I raised an eyebrow.
“You’re only 24! There’s no reason for you to be worried. Just go to more social events and keep an open mindset to meet new people, and at some point, you’ll meet someone. Just let it flow naturally. Believe in serendipity.” I advised.
“Everyone I know is engaged or married. Some even have kids already. I don’t even have a boyfriend, so I can’t help but worry. My parents aren’t helping in the matter.” She concluded the conversation. “I really want to leave my home. If I were in a bigger city like Shanghai or Beijing, I may feel less pressured, but I’m in a small town in Hebei.”
My friend’s case is not an abnormal one. At only 25, China’s girls face the pressure to marry. If a girl is not concerned about it at that age, parents will start to seriously “worry.”
As someone who constantly browses through the Chinese internet, I am not shocked at my friend’s dilemma. However, I am surprised to have recently learnt that the word 剩女 (leftover women) was made popular by the All-China Women’s Federation and government sponsored programs. With the state as backup, the word quickly gained momentum amongst media such as TV, newspaper, magazines, and books.
Society’s intolerance for the so-called “Leftover women”, led by the state, may have stemmed from a fear of social instability caused by this phenomenon. Working together, the one-child policy since 1980 and sex-selective abortion (most non-city families do not wish for baby girls) have resulted in more men than women. This gender imbalance is already disrupting social order, for tens of thousands of Chinese men who cannot find spouses. What exacerbates the situation for the men is that nowadays, Chinese women are more independent socially and economically, so they are no longer willing to just “settle” for anyone in marriage. It is especially true that most Chinese women do not wish to marry men who wield weaker financial power or possess less social status. So in order to alleviate some stress on Chinese men and to restore social balance, the government put a stop to the one-child policy and is actively discouraging those women who are reluctant to settle in marriage. I see the end of one-child policy helpful to society because families will have more baby girls rather than aborting or even abandoning them to “make way” for a boy, and also, in the long run, the problem of an aging population can be solved. However, I do think that in the attempt to encourage marriage, calling unmarried women “leftover” is too harsh. I don’t think this kind of scare tactic should be implemented because it may cause anxiety and depression amongst women and that in itself is a force disruptive to social harmony.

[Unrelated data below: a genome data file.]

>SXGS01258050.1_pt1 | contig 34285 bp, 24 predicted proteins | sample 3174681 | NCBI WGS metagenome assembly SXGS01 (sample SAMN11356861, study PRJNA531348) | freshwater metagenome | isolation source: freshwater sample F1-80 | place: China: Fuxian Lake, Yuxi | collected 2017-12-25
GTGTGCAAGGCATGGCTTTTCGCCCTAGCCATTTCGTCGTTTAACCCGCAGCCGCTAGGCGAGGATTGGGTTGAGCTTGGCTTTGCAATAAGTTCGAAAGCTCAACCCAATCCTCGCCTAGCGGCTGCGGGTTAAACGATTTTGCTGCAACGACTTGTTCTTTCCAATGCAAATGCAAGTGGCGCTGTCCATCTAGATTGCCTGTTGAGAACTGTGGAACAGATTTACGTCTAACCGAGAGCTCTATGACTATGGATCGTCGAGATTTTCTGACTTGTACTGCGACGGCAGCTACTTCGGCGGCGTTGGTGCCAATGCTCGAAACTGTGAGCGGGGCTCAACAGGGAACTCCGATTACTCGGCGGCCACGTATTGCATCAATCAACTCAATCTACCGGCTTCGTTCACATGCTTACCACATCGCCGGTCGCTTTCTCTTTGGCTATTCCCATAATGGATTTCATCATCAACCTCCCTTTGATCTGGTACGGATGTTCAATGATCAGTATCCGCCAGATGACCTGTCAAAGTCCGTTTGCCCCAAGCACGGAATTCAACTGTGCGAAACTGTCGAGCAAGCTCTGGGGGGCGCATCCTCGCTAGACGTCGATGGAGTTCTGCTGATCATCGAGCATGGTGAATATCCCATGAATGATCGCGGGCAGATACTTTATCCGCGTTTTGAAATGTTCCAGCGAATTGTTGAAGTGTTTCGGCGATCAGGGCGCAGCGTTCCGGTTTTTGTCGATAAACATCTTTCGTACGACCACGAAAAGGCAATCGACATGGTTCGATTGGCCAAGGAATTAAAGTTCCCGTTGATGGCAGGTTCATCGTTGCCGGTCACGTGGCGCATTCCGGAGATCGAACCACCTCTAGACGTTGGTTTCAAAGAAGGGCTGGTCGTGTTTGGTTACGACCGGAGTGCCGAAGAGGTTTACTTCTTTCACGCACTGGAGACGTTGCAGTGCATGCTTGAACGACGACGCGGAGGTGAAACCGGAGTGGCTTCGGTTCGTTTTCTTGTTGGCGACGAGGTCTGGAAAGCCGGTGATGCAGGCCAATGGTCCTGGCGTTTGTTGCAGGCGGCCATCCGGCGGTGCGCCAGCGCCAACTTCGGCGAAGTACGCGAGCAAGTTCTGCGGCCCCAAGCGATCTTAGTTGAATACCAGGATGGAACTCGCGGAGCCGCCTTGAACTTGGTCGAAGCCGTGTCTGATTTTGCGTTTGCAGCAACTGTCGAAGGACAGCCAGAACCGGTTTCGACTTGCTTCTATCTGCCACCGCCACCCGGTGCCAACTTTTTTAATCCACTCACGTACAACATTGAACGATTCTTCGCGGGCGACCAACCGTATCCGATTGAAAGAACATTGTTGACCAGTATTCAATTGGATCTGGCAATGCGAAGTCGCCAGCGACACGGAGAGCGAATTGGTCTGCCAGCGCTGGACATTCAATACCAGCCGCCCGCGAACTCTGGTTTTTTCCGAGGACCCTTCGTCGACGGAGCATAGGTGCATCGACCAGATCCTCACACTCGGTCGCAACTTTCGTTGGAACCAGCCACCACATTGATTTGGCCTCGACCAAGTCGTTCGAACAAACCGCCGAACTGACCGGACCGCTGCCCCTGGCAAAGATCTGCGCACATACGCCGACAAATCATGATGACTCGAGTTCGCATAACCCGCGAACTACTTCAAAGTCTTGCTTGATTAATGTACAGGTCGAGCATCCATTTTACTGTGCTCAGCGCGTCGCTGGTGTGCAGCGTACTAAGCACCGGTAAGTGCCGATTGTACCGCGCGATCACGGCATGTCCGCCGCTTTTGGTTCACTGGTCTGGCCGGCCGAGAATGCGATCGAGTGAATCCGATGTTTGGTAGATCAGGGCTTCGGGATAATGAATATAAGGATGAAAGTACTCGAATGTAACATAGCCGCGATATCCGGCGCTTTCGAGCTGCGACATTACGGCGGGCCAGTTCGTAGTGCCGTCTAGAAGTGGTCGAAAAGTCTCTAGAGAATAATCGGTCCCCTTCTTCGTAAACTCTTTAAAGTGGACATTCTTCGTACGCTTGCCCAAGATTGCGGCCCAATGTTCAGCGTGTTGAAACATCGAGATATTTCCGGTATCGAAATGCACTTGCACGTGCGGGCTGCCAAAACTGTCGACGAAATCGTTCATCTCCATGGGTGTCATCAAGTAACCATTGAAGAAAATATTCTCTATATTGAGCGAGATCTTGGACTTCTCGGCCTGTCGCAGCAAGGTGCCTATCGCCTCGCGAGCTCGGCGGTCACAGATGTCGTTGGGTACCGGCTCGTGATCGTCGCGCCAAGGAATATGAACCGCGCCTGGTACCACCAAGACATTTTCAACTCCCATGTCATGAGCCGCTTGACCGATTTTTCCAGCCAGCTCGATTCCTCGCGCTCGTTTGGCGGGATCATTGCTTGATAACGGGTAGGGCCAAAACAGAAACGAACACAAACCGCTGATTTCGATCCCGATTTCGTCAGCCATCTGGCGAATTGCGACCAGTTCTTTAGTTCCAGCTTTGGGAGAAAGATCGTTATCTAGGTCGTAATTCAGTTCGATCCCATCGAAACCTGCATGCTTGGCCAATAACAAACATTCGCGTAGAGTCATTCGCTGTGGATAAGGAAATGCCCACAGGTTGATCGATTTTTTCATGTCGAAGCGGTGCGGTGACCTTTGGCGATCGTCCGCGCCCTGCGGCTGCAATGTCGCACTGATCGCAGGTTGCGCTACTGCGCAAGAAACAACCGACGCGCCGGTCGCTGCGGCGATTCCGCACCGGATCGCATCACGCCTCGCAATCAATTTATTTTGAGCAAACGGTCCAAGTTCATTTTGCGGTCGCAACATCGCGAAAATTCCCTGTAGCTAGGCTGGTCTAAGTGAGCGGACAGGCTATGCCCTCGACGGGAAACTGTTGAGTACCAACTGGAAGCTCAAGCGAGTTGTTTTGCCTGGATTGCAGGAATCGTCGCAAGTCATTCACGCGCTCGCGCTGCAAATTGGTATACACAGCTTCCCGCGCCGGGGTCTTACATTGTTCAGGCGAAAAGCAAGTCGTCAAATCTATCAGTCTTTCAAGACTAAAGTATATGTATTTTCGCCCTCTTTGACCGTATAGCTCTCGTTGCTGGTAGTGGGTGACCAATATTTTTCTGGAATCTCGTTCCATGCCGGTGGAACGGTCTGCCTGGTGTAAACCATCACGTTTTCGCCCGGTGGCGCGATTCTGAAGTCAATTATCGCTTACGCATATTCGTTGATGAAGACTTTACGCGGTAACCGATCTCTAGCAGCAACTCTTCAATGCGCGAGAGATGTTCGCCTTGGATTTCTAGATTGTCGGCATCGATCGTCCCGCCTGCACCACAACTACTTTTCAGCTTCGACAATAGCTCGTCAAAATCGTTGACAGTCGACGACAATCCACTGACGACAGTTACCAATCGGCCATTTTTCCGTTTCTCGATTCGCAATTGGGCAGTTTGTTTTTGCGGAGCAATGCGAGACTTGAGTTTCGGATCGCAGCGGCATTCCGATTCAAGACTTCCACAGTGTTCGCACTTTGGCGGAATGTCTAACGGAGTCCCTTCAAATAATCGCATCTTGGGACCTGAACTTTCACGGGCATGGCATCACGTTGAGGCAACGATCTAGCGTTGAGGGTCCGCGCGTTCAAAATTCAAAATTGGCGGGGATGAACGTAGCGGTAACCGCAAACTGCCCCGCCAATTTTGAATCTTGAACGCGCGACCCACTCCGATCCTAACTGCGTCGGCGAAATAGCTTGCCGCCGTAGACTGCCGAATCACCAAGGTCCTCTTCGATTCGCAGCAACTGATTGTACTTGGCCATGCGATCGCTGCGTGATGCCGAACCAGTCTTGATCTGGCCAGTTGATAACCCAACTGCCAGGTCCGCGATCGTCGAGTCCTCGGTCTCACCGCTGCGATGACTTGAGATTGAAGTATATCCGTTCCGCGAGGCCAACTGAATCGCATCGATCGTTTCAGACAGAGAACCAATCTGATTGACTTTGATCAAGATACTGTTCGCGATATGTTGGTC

So why did this “leftover women” term gain popularity among the common people? There are some cultural reasons as well. In a traditional Chinese society, the family is the fundamental block of society. One cannot become “stabilized” or “settled down” unless married and raising children, hence people married in their teens. Though today we are in the 21st century, some people still have the idea that girls should marry early when their “skin is still smooth and hair still luscious”. A 30-year-old unmarried woman is viewed as “too old to marry”, or even “weird” (with a negative connotation). Those around her may even talk about her behind her back about her “unhappiness” and “failure”.
From my perspective, a woman should marry when she is physically and emotionally ready, to someone she loves. Most importantly, she needs to make the decision all on her own. I really do not think I am being overly romantic or dreamy here; these should be very basics. Also, I believe that there should never be any pressure to marry. Even if a woman never marries, so what? She can still make meaningful contributions to the society, still have children (if she so desires), and most importantly, still love life. I absolutely do not understand why we “need to” marry. Chinese girls should marry if they want to, not because they need to.
Xiao Fu is a writer and English teacher based in New York City. You can contact her at firstname.lastname@example.org.